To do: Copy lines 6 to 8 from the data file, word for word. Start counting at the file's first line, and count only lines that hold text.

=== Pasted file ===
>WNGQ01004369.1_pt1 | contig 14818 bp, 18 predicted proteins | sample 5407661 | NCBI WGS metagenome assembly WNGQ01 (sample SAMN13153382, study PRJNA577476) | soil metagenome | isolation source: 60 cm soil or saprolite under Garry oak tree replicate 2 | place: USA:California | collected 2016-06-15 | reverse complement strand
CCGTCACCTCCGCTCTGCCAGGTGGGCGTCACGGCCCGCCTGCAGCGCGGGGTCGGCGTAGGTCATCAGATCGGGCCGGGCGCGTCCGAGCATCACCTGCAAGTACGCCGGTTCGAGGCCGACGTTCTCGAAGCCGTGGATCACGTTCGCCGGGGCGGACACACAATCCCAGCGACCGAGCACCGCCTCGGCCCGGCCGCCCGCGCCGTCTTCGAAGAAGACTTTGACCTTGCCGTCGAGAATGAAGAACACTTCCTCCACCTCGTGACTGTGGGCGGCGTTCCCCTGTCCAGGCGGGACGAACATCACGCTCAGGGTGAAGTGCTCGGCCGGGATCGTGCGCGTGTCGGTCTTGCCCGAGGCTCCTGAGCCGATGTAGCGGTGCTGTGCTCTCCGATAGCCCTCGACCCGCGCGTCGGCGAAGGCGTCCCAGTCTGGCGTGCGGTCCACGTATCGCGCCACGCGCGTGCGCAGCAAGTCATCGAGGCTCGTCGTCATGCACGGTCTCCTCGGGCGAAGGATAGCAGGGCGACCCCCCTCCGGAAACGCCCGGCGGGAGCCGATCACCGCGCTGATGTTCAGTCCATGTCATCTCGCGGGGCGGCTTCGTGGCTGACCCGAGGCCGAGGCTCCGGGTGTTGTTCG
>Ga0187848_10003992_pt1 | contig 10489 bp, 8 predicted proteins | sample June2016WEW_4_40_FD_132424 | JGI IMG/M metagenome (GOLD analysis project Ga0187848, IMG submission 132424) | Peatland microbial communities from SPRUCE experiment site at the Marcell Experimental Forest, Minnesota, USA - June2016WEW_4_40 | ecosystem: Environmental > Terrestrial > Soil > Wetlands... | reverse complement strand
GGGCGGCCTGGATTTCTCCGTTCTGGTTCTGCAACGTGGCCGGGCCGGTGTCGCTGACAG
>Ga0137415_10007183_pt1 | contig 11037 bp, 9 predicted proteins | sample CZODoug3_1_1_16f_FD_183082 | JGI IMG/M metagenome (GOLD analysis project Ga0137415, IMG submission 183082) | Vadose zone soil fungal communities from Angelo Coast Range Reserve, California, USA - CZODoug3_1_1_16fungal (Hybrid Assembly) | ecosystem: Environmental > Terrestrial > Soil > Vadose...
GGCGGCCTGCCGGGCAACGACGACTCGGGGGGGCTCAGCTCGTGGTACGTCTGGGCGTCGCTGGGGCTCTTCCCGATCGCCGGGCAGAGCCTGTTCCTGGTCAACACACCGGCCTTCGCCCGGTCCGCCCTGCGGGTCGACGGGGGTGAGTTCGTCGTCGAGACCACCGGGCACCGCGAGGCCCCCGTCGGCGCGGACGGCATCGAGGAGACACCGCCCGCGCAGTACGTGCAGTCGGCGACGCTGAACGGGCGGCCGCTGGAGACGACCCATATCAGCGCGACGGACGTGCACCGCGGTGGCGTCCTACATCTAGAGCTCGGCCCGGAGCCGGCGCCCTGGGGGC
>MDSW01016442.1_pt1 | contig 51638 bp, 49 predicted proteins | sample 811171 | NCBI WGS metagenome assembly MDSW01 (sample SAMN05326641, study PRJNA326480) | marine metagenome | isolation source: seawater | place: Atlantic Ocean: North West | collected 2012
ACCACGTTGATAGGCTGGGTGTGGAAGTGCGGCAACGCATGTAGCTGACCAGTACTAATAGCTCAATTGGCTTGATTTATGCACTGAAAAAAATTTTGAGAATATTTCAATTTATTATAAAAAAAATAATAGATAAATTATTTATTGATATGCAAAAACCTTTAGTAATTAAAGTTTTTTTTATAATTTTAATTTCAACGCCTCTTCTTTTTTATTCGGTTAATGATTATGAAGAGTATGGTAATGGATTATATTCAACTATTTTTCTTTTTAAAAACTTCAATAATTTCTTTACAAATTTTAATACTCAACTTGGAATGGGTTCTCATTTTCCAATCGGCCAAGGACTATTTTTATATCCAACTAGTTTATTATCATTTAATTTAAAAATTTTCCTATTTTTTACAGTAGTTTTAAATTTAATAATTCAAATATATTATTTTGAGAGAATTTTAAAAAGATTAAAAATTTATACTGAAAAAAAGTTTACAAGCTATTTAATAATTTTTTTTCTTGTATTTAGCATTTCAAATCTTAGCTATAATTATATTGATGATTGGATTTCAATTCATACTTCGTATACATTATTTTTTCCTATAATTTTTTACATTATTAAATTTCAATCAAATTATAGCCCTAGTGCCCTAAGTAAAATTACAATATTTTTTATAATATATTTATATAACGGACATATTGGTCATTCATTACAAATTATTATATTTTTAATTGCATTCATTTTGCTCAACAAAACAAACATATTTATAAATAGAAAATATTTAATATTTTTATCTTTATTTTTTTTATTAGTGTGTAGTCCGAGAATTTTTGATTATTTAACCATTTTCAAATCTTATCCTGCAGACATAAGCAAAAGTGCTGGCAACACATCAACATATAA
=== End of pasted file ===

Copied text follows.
GGCGGCCTGCCGGGCAACGACGACTCGGGGGGGCTCAGCTCGTGGTACGTCTGGGCGTCGCTGGGGCTCTTCCCGATCGCCGGGCAGAGCCTGTTCCTGGTCAACACACCGGCCTTCGCCCGGTCCGCCCTGCGGGTCGACGGGGGTGAGTTCGTCGTCGAGACCACCGGGCACCGCGAGGCCCCCGTCGGCGCGGACGGCATCGAGGAGACACCGCCCGCGCAGTACGTGCAGTCGGCGACGCTGAACGGGCGGCCGCTGGAGACGACCCATATCAGCGCGACGGACGTGCACCGCGGTGGCGTCCTACATCTAGAGCTCGGCCCGGAGCCGGCGCCCTGGGGGC
>MDSW01016442.1_pt1 | contig 51638 bp, 49 predicted proteins | sample 811171 | NCBI WGS metagenome assembly MDSW01 (sample SAMN05326641, study PRJNA326480) | marine metagenome | isolation source: seawater | place: Atlantic Ocean: North West | collected 2012
ACCACGTTGATAGGCTGGGTGTGGAAGTGCGGCAACGCATGTAGCTGACCAGTACTAATAGCTCAATTGGCTTGATTTATGCACTGAAAAAAATTTTGAGAATATTTCAATTTATTATAAAAAAAATAATAGATAAATTATTTATTGATATGCAAAAACCTTTAGTAATTAAAGTTTTTTTTATAATTTTAATTTCAACGCCTCTTCTTTTTTATTCGGTTAATGATTATGAAGAGTATGGTAATGGATTATATTCAACTATTTTTCTTTTTAAAAACTTCAATAATTTCTTTACAAATTTTAATACTCAACTTGGAATGGGTTCTCATTTTCCAATCGGCCAAGGACTATTTTTATATCCAACTAGTTTATTATCATTTAATTTAAAAATTTTCCTATTTTTTACAGTAGTTTTAAATTTAATAATTCAAATATATTATTTTGAGAGAATTTTAAAAAGATTAAAAATTTATACTGAAAAAAAGTTTACAAGCTATTTAATAATTTTTTTTCTTGTATTTAGCATTTCAAATCTTAGCTATAATTATATTGATGATTGGATTTCAATTCATACTTCGTATACATTATTTTTTCCTATAATTTTTTACATTATTAAATTTCAATCAAATTATAGCCCTAGTGCCCTAAGTAAAATTACAATATTTTTTATAATATATTTATATAACGGACATATTGGTCATTCATTACAAATTATTATATTTTTAATTGCATTCATTTTGCTCAACAAAACAAACATATTTATAAATAGAAAATATTTAATATTTTTATCTTTATTTTTTTTATTAGTGTGTAGTCCGAGAATTTTTGATTATTTAACCATTTTCAAATCTTATCCTGCAGACATAAGCAAAAGTGCTGGCAACACATCAACATATAA